shut yagobb be quiet

Oldyerorses Stop right there

  A Guzgog is a local dialect for Gooseberry. Just thought I'd throw that in. B.

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I thought it was 'ghee uz a gleg' or 'giz a gleg' rather than 'giv us a gleg'

 

Also, a point about an origin. 'Let's ah a butchers' I thought was cockney rhyming slang - 'butchers'  as in 'butchers hook' = look

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Beware the Derby "Duck" thieves. On a coach trip through Europe recently a small group of Derby folk were telling the rest of us Nottingham folk that "ayup me duck" was a Derbyshire saying. Even in hotels and restaurants they were trying to get the waiters to say "ayup me duck" and telling them it was  Derbyshire lingo.

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Reading this brought a big smile to my face. Absolutely brilliant ! We have friends from France who speak perfect and I mean perfect English, but when I (especially after a few drinkpoos) drop into Nottinghamese, they do not understand a word and have to ask the other half to translate.

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On 2/18/2019 at 9:00 AM, Gemcorma said:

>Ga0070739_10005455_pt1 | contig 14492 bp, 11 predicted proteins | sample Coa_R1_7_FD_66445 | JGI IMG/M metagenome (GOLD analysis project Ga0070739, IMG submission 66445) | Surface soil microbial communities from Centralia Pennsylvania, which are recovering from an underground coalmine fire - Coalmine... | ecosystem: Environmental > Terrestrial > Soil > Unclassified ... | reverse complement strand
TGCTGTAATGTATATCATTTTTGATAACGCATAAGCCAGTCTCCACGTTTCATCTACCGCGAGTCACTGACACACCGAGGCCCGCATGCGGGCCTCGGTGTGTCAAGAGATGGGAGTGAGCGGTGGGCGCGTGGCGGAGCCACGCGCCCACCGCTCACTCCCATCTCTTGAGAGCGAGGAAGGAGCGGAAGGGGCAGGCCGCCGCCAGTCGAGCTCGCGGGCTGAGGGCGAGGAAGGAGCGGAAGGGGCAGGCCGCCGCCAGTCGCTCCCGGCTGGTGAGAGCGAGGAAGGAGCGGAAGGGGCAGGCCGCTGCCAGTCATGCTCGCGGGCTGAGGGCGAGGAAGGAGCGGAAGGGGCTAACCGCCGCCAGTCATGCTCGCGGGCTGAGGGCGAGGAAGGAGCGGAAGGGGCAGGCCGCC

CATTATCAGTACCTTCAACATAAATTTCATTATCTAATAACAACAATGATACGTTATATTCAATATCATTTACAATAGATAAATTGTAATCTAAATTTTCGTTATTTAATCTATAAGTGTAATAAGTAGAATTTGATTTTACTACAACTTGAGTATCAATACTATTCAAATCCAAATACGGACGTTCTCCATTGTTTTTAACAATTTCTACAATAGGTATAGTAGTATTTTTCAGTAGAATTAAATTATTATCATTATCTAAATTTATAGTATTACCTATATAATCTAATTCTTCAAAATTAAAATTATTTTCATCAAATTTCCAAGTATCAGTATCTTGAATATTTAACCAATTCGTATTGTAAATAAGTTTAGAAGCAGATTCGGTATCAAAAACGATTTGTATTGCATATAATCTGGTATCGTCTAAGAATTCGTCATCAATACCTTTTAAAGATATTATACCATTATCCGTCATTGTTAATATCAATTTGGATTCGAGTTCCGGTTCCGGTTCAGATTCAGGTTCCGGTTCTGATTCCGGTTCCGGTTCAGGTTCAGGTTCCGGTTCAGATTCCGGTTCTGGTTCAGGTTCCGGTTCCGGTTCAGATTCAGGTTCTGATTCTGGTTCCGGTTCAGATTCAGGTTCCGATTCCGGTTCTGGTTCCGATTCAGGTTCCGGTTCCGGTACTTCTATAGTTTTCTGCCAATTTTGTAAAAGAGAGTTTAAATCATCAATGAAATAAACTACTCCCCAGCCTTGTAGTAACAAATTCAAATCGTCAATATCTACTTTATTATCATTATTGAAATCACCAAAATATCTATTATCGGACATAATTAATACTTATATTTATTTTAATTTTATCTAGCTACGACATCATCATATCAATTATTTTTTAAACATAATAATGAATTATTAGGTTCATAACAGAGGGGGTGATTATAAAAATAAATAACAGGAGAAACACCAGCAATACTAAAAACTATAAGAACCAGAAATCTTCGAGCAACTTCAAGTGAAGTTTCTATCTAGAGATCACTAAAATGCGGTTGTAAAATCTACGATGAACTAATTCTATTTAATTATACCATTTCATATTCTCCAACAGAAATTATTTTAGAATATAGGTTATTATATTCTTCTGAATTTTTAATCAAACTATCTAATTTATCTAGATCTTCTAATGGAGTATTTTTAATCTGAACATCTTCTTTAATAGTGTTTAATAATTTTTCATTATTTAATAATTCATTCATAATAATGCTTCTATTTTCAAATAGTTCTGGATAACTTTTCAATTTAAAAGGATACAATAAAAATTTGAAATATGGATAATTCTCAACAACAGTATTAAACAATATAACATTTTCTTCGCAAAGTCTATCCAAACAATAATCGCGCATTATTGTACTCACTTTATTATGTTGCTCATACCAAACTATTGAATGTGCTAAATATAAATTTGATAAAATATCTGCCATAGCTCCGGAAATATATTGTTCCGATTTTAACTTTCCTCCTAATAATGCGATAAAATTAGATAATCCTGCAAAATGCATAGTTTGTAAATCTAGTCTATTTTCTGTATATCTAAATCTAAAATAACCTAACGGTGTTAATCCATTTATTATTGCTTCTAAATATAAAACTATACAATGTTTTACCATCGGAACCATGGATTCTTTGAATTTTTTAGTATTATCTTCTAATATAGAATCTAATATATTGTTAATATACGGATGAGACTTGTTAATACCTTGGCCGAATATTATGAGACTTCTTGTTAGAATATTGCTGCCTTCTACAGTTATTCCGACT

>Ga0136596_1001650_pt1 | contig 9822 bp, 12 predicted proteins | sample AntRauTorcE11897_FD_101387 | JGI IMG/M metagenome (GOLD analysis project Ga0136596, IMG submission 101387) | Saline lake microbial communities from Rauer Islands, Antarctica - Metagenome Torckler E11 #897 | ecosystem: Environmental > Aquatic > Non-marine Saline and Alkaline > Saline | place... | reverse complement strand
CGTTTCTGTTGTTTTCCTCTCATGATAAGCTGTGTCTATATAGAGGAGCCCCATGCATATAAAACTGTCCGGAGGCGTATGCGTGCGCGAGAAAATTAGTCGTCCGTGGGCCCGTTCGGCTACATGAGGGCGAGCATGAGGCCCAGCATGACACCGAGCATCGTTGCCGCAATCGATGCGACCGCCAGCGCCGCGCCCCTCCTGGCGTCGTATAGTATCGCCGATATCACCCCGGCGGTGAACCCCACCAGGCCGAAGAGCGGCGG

Beware the Derby "Duck" thieves. On a coach trip through Europe recently a small group of Derby folk were telling the rest of us Nottingham folk that "ayup me duck" was a Derbyshire saying. Even in hotels and restaurants they were trying to get the waiters to say "ayup me duck" and telling them it was  Derbyshire lingo.

 

In Nottm and its environs. 'Miduck' seems prevalent.  On a trip to Wirksworth in Derbys. a few years ago I noticed that it was just 'Duck', without the 'Mi'.

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On 2/18/2019 at 10:00 AM, Gemcorma said:

Beware the Derby "Duck" thieves. On a coach trip through Europe recently a small group of Derby folk were telling the rest of us Nottingham folk that "ayup me duck" was a Derbyshire saying. Even in hotels and restaurants they were trying to get the waiters to say "ayup me duck" and telling them it was  Derbyshire lingo.

 

I've got a little paperback book called ey up me duck.  Great fun trying to get friends to read it!   That said has anyone read Roddy Doyle's Paddy Clarke Ha Ha Ha, brilliantly funny but after the first couple of pages I realised that I had to read it in an irish accent - if that makes any sense at all - did help that at the time I had an Irish boss so got used to 'dirty trees' = 33, vagels hard = vehicles hired,  a giraffe = a draft and so on..............